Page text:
The new Lyrik from RockShox has been likened to the Pike, but here we find out that it is a far greater catch..
It’s easy to take one look at the new RockShox Lyrik and declare that it’s just a pumped-up Pike. And, in some ways it is.
To begin with, it’s got 35mm upper tubes, just like the Pike. The old Lyrik had 20mm dropouts, the new version gets the lighter 15mm Maxle, just like the Pike. And the similarities don’t stop there. Internally the Lyrik sports a Charger damper and comes with the option of a Solo Air or Dual Position Air springs, just like the Pike.
It’s what you can’t see that really sets the Lyrik apart. For instance, the 35mm upper tubes are thicker, to boost stiffness. This is why RockShox had to use slightly smaller Bottomless Tokens in the Lyrik. To distinguish them from the Pike versions, they are grey instead of red. The fork crown is also deeper, again to improve stiffness and handle the extra leverage imposed by the 180mm travel option.
At the opposite end of the fork, the dropouts have larger inner surfaces that mate perfectly with the 31mm oversized hub end caps, for extra stiffness. It’s not a new concept; Specialized used 28mm end caps to boost steering precision on quick-release forks, but RockShox has upped the stakes to 31mm and branded it Torque Cap Compatible.
Initially the oversized end caps will only be available for SRAM hubs, but the dropouts are fully compatible with all current 15mm hubs, you just won’t benefit from the stiffness gains.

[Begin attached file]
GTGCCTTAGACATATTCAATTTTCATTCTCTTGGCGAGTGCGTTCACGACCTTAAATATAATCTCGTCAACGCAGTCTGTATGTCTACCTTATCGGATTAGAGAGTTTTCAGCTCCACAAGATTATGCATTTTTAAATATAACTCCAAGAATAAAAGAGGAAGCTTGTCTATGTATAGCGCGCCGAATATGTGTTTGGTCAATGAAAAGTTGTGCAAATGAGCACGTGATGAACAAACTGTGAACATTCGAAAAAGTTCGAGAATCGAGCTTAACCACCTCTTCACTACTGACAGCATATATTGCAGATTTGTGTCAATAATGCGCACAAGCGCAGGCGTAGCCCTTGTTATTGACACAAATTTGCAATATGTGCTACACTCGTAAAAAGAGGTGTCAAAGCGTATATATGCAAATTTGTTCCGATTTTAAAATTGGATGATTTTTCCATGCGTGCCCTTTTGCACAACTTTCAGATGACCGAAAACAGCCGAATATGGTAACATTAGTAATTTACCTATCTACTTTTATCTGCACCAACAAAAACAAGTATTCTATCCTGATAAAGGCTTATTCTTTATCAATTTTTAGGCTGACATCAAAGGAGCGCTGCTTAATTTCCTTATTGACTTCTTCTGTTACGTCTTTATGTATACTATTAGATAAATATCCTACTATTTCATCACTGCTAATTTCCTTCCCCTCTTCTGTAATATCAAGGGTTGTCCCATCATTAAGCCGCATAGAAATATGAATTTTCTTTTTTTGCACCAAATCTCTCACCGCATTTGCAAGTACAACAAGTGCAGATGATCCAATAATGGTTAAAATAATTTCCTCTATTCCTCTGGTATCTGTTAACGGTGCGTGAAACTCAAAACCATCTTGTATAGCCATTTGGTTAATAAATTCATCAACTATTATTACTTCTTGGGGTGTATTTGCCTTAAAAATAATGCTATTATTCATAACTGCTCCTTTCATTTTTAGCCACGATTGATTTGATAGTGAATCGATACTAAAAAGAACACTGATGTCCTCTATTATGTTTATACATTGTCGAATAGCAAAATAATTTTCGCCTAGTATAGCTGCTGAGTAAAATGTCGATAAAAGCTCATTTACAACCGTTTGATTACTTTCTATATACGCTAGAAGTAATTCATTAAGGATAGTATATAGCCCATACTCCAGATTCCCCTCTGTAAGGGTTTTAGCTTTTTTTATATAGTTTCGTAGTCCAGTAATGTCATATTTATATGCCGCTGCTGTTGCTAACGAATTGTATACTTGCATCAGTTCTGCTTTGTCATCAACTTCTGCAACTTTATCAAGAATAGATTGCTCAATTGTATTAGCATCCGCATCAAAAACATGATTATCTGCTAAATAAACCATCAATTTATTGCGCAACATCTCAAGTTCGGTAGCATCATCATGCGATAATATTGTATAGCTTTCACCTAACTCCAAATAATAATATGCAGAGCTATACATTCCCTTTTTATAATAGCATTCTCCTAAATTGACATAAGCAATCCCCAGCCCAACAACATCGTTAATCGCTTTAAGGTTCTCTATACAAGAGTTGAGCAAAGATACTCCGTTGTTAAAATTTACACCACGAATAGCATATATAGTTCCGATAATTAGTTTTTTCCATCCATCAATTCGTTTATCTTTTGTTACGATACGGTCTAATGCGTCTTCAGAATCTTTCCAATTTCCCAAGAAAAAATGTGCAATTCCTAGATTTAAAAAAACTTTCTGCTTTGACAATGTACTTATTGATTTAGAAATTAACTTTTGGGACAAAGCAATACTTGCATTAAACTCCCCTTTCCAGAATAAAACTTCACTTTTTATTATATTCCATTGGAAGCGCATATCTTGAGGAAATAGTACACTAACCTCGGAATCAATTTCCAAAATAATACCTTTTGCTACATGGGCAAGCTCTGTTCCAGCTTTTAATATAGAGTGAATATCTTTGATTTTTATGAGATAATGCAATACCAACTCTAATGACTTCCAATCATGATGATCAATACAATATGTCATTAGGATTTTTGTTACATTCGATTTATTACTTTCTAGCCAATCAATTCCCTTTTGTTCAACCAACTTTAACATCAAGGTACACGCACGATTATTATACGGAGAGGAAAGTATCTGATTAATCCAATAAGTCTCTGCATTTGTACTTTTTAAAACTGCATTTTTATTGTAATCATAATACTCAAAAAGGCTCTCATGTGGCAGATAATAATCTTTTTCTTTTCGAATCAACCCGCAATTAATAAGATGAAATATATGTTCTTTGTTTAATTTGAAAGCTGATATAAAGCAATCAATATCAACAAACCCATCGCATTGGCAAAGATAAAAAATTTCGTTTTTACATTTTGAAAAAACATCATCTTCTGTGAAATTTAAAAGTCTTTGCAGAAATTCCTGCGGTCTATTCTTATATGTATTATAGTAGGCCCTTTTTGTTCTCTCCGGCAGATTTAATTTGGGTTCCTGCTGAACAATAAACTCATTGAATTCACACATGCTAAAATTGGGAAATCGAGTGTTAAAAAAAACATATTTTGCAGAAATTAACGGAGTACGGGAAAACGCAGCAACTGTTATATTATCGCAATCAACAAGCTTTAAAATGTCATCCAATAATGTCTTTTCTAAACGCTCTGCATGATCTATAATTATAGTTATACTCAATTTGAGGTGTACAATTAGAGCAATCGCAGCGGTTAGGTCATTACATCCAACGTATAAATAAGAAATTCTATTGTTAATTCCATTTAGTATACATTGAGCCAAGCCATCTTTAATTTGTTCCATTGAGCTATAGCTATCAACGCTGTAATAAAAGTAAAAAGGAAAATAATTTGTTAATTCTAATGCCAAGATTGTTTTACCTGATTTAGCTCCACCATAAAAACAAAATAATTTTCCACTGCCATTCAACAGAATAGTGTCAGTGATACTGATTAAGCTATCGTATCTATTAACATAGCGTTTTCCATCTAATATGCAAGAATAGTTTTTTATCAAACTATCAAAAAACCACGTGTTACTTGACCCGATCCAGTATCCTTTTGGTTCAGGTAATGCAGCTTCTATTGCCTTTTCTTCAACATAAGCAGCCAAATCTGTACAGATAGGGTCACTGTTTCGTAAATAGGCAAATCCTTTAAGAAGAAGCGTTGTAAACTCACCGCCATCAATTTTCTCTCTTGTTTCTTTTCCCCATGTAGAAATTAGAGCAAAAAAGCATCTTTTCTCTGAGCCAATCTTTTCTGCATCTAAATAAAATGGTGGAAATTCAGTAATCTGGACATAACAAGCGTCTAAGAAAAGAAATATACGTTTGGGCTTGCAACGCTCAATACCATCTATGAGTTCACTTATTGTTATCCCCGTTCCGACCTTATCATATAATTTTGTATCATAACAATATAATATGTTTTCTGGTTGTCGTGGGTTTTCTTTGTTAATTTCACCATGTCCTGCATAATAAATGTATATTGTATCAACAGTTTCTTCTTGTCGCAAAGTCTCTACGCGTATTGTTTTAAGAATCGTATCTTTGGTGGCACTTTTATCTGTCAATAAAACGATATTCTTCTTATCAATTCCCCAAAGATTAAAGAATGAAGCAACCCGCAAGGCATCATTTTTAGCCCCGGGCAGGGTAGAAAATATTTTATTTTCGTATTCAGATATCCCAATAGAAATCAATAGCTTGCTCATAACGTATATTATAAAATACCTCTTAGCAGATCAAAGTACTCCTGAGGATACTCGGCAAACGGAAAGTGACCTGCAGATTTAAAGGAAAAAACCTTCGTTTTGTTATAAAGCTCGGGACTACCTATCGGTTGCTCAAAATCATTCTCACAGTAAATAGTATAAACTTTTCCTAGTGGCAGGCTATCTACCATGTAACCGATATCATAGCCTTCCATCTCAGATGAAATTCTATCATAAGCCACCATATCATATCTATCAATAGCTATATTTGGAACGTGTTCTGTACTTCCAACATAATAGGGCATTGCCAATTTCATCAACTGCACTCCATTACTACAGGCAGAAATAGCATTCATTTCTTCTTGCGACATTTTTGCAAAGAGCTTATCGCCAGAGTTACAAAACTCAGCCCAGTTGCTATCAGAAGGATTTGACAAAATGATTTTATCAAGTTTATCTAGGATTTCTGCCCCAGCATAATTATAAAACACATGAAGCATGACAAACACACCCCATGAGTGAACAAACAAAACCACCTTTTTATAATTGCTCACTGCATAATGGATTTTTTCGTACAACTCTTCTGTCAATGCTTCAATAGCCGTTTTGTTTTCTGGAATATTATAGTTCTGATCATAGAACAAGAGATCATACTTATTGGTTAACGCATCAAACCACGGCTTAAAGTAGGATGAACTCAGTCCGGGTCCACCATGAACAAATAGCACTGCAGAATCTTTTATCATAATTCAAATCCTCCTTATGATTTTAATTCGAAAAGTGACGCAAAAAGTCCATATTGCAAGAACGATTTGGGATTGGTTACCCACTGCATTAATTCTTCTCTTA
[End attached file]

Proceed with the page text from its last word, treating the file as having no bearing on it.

Making the Lyrik stiffer than the Pike is only one small part of the story; friction has also been reduced. Previously, RockShox used separate oil and wiper seals, but it has now partnered up with SKF to produce a single seal that keeps oil in and dirt out.
The biggest improvement on the Lyrik, however, is the new Solo Air spring. RockShox has taken the stronger negative spring that it developed for the DebonAir cans on its rear shocks and adapted it for use in the fork.
Obviously this improves small bump sensitivity, but more importantly, it allows you to run higher spring pressures without the fork ever feeling as though it’s topping out. This in turn means you can use the spring for better support without the need for lots of Bottomless Tokens.
In fact, the 170mm travel fork that I rode in Les Deux Alpes only had one grey Bottomless Token fitted and the fork never felt divey, even though all of the trails I rode were super-steep and I spent a fair amount of time riding the brakes. The trails were rough as old boots too, but after three days my hands were still in good shape.
Based on my first few days on the RockShox Lyrik, I can confidently say that it’s better than the Pike, and the 200g weight increase is a small price to pay for the extra confidence. The real question is… can it outperform the Fox 36? Maybe it’s time for another head to head test!